Some voters at the community center expressed concerns about mailing in their ballots, saying voting in person would ensure their ballot would end up at the registrar's office.
"It's the way I always do it. I just don't want to do the mail ballot," said Matt Martis, a 55-year-old voter from Hillcrest. "There's never any problem when I do it this way."
Despite all the changes this year, polling site inspector Julie Byrd said voting had gone smoothly at the location. She and the 12 other workers there received intensive training at the San Diego Convention Center in the weeks leading up to the polls opening.
"It feels like they really wanted to get it right," Byrd said, "and I foresee every election from here on out being even better."
– Jill Castellano
Ocean Beach Recreation Center
Election anxiety was one reason Ocean Beach resident Sam Alvis, 65, decided to get involved and become a first-time poll worker this year.
“I'm a retiree, live here, and had some strong opinions about things, and decided to just do what I could to participate in the process,” said Alvis, who was working at the Ocean Beach Recreation Center.
He commended county Registrar Michael Vu who he said, in light of new procedures to protect voters from COVID-19, “has done a pretty fantastic job” preparing election workers to handle a complex new voting process.
Several voters expressed concerns about ballot security, Alvis said.
“There's been a significant amount of just worry that there's something amiss about the process, and there's a lot of questions to reassure them that their vote is going to go to the correct place and be counted,” he said.
Rod Conwell, 56, said he wasn’t worried about those concerns. He showed up to vote with his wife and their dog Tuesday morning. “It’s just kind of fun,” Conwell said, to wait until Election Day.
Conwell said he lives in a divided house: He cast his vote for former Vice President Joe Biden and his wife voted for President Donald Trump.
Asked whether the split political opinions had become intense at home, he sighed and said, “You have no idea.”
– Mary Plummer
UCSD RIMAC Arena – La Jolla
A lot of the voters casting ballots at the RIMAC Arena on the UC San Diego campus were first-time voters, said polling site manager Kira Finkenberg. For each one, she rang a bell to commemorate them voting. She said the bell she brought from home was rung quite a few times.
Sophia Larsson, 20, and Michelle Huang, 20, both first-time voters in a presidential election, are roommates on campus and came to vote in person because it was the most convenient for both of them.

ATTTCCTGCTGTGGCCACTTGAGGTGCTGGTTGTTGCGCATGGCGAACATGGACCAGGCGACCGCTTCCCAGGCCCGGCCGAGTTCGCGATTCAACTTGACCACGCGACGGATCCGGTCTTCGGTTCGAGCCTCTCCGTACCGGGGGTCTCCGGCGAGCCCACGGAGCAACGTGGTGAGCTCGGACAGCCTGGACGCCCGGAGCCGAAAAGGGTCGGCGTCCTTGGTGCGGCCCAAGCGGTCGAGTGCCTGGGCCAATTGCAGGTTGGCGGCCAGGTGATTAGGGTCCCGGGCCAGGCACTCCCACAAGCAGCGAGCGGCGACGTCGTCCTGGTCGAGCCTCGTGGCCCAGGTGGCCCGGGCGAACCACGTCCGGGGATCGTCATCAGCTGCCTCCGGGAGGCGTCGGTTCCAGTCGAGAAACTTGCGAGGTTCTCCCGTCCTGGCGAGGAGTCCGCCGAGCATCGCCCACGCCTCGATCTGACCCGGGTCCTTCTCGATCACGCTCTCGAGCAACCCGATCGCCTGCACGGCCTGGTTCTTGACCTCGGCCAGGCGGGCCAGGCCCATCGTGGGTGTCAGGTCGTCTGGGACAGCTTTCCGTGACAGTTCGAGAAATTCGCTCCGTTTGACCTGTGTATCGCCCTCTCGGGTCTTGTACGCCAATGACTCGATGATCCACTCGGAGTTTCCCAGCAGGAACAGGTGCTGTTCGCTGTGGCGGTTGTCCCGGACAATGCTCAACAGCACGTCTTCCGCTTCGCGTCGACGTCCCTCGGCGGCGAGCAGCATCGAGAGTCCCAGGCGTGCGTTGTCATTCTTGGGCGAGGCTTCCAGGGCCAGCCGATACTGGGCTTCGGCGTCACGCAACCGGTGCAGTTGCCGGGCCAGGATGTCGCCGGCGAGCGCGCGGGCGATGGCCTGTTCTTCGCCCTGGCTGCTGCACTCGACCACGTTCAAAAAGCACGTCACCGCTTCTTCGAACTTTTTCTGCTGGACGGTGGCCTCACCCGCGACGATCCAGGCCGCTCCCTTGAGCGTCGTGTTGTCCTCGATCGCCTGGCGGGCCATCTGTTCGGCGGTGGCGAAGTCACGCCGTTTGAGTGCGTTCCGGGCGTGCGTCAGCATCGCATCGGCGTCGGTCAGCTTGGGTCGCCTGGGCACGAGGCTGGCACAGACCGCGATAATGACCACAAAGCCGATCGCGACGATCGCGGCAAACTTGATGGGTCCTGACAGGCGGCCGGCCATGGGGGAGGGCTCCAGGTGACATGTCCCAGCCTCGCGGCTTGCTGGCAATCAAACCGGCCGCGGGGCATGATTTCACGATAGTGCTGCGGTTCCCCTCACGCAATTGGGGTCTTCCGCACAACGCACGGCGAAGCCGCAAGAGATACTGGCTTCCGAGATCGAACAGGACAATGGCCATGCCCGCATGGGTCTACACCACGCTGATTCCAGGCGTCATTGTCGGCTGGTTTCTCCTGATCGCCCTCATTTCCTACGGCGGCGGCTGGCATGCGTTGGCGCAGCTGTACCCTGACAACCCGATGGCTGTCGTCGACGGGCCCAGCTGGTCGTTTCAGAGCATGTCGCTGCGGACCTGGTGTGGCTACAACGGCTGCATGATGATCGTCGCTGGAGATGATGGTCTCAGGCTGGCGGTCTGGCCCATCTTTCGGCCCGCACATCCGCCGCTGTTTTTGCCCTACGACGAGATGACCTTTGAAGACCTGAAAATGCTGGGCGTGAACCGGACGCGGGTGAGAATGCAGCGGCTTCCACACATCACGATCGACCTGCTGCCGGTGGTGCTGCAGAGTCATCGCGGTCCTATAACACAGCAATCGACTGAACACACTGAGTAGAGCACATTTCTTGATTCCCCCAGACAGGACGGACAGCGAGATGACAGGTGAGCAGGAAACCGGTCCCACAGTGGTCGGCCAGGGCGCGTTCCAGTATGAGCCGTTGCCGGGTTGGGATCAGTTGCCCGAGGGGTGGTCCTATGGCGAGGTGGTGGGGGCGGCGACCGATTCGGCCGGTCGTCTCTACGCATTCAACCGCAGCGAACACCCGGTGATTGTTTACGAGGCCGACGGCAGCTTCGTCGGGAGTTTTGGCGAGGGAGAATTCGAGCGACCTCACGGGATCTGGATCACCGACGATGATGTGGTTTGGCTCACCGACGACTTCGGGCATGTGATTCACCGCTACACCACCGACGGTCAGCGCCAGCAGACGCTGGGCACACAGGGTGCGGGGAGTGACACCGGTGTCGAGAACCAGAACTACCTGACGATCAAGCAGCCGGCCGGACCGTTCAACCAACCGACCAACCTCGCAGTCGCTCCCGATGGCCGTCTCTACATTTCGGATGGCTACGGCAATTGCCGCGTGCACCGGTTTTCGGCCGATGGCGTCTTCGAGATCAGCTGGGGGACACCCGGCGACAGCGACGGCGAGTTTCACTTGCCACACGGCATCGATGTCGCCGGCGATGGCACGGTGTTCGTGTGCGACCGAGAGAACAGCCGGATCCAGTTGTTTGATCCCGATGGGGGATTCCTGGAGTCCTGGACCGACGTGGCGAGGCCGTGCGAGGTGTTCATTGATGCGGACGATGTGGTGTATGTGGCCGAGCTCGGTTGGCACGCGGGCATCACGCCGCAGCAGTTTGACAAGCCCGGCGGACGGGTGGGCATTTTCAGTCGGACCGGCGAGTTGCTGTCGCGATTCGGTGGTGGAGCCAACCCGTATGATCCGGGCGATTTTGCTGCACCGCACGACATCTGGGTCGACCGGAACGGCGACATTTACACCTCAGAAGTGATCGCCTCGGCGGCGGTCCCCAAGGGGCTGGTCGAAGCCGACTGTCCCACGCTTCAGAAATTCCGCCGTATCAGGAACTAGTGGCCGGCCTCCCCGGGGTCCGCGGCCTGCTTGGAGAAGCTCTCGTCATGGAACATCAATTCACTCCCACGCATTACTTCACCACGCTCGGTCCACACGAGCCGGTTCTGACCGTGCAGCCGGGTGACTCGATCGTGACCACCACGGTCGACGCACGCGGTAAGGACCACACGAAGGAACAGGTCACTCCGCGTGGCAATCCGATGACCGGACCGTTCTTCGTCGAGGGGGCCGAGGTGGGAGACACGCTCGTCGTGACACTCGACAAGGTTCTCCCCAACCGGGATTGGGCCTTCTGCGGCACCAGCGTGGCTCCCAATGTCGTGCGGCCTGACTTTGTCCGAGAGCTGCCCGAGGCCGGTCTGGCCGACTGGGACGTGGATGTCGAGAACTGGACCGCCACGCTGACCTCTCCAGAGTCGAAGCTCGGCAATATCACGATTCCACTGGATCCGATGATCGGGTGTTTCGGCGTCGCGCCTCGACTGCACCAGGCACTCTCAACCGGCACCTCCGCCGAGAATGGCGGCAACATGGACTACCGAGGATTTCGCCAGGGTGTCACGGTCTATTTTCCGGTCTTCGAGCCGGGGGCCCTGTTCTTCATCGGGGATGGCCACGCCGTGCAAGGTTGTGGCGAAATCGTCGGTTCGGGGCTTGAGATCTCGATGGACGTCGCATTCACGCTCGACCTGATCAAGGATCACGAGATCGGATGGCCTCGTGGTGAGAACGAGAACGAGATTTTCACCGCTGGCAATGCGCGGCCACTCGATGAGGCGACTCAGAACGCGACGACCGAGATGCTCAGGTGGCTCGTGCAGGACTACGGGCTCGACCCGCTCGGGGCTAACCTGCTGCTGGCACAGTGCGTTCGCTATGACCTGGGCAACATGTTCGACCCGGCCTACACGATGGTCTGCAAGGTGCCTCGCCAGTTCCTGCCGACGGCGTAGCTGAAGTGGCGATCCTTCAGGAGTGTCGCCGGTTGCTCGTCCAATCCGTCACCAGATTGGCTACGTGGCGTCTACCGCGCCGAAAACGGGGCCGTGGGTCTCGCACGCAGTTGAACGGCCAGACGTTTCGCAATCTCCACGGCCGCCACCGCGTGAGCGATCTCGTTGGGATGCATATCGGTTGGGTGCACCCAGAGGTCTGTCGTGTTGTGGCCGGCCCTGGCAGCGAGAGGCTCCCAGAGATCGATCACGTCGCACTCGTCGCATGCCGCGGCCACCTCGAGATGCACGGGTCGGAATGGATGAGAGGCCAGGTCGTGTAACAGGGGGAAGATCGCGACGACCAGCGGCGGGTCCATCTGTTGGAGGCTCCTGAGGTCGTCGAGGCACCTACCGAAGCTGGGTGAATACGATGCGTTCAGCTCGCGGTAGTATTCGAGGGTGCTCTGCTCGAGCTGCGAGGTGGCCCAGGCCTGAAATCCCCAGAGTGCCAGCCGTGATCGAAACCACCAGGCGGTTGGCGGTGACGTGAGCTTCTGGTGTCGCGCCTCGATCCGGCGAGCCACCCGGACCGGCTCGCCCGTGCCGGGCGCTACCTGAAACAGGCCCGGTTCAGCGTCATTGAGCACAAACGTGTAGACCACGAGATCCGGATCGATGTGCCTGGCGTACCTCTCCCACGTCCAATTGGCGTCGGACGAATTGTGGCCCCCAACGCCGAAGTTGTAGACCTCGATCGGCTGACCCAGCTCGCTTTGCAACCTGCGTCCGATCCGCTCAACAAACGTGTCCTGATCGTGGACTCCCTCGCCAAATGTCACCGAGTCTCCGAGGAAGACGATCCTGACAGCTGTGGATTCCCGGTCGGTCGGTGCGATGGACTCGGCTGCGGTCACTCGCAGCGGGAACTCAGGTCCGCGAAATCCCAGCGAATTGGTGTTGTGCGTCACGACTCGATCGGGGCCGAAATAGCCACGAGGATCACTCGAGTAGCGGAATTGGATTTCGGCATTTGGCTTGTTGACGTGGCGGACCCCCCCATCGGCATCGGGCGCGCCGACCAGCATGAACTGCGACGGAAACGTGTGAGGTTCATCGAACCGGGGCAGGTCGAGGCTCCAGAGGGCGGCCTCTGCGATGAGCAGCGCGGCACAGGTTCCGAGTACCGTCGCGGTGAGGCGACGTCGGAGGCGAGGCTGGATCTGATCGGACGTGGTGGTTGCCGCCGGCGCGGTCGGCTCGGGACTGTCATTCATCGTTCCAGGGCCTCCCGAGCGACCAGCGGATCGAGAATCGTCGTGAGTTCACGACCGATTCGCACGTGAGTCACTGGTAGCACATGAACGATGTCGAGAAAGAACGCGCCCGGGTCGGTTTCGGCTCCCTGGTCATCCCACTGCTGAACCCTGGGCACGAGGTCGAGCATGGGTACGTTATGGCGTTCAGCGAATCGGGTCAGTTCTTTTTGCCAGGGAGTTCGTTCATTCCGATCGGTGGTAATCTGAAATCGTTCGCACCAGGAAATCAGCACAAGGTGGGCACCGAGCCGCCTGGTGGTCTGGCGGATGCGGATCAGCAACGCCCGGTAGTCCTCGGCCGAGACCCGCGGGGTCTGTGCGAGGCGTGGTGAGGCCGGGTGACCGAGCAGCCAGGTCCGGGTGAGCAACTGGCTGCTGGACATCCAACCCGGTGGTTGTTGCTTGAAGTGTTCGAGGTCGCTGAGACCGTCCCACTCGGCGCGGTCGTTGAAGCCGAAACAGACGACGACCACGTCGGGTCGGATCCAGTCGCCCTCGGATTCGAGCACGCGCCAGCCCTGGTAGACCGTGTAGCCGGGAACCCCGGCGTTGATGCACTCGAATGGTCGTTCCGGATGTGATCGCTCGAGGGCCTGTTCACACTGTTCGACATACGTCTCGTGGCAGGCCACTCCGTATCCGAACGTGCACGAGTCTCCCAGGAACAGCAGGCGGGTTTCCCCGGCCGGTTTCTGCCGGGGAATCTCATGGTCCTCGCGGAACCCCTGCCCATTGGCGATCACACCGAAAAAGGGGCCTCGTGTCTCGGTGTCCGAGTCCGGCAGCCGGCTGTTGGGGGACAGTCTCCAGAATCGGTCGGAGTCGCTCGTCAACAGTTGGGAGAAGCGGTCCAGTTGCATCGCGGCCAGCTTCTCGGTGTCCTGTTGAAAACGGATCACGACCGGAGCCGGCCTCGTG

But their biggest concern: What comes after the election and whether there will be a “non-peaceful transfer of power.”
“I don’t think it’s that probable, but it’s there. It’s on my mind,” Huang said.
Jenna Mercer, 18, another first-time voter, said she was happy with the convenience of the entire voting process — same day registration and mail-in ballots sent to everyone. But she decided to drop off her mail-in ballot in person on Election Day.
“That way I’ll know it’s safe,” she said, instead of taking the chance of mailing it and it not getting delivered.
– Cody Dulaney
La Jolla Elementary School
The lunch crowd started rolling into the La Jolla Elementary School polling location around noon on Election Day. About a dozen or so people were there at any given time. Site manager Genevieve Bromley, 58, said the turnout had remained steady since in-person voting began on Saturday.
“I think this is a very important election, and I wanted to be a part of it. And I wanted to ensure there was lots of integrity in this precinct,” said Bromley, a first-time poll worker.
The importance of this election is what pushed Brittany Grennier, 36, to ensure her vote was counted on Election Day.
“You just read so much in the news, you don’t want anything to get messed up by whatever mail garbage that they’re saying, so I just brought my mail-in ballot with me,” she said. “I just wanted to do everything the normal way in hopes it’ll somehow count more.”
– Cody Dulaney
La Mesa Arts Academy
The La Mesa Arts Academy is a new spot for voters this year and the only polling location in the 91941 ZIP code this election.
Francisco Linares, 40, said even though his polling site changed this election, it was still within walking distance of his home. He and his wife dropped off their mail-in ballots at the academy around lunchtime Tuesday.